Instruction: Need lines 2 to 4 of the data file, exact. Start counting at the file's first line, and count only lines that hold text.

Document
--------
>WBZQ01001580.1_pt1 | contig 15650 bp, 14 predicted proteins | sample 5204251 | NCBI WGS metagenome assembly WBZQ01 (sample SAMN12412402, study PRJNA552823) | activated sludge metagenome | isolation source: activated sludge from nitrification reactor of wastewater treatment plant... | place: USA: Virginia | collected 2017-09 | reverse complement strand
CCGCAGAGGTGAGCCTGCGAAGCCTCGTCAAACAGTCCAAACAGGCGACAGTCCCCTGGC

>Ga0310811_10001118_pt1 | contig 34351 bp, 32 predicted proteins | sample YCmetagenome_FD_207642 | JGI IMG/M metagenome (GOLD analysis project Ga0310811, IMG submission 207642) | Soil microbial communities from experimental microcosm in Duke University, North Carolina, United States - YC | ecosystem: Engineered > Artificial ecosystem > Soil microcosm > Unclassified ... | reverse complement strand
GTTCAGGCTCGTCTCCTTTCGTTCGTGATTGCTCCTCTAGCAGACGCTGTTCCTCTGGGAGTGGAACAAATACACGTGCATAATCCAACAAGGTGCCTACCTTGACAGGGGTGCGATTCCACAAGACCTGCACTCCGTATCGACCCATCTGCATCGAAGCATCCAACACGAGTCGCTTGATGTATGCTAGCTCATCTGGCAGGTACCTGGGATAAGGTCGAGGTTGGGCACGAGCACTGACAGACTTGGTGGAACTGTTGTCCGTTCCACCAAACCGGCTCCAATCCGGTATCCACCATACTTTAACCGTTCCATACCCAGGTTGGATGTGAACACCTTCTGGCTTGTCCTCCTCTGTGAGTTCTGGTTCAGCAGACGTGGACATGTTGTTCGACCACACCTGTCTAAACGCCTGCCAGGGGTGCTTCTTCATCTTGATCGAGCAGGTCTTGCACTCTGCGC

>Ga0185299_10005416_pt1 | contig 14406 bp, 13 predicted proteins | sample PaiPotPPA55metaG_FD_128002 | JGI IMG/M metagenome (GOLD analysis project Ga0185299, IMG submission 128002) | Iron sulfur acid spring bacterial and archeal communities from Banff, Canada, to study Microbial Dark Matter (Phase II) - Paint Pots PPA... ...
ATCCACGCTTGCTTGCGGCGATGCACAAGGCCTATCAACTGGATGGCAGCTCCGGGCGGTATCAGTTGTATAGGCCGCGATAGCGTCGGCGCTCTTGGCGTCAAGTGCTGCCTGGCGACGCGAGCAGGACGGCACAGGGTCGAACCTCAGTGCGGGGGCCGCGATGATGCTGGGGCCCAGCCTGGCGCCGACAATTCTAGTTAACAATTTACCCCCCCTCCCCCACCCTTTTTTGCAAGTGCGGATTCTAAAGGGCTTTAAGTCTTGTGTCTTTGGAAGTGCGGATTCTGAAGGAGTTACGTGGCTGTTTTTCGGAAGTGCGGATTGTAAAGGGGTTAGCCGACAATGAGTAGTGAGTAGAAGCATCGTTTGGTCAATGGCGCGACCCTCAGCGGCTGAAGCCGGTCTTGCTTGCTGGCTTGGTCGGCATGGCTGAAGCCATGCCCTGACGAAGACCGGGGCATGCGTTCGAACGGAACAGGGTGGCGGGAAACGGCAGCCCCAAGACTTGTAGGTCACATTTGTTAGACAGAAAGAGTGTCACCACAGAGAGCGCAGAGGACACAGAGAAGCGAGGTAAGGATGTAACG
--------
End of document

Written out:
CCGCAGAGGTGAGCCTGCGAAGCCTCGTCAAACAGTCCAAACAGGCGACAGTCCCCTGGC

>Ga0310811_10001118_pt1 | contig 34351 bp, 32 predicted proteins | sample YCmetagenome_FD_207642 | JGI IMG/M metagenome (GOLD analysis project Ga0310811, IMG submission 207642) | Soil microbial communities from experimental microcosm in Duke University, North Carolina, United States - YC | ecosystem: Engineered > Artificial ecosystem > Soil microcosm > Unclassified ... | reverse complement strand
GTTCAGGCTCGTCTCCTTTCGTTCGTGATTGCTCCTCTAGCAGACGCTGTTCCTCTGGGAGTGGAACAAATACACGTGCATAATCCAACAAGGTGCCTACCTTGACAGGGGTGCGATTCCACAAGACCTGCACTCCGTATCGACCCATCTGCATCGAAGCATCCAACACGAGTCGCTTGATGTATGCTAGCTCATCTGGCAGGTACCTGGGATAAGGTCGAGGTTGGGCACGAGCACTGACAGACTTGGTGGAACTGTTGTCCGTTCCACCAAACCGGCTCCAATCCGGTATCCACCATACTTTAACCGTTCCATACCCAGGTTGGATGTGAACACCTTCTGGCTTGTCCTCCTCTGTGAGTTCTGGTTCAGCAGACGTGGACATGTTGTTCGACCACACCTGTCTAAACGCCTGCCAGGGGTGCTTCTTCATCTTGATCGAGCAGGTCTTGCACTCTGCGC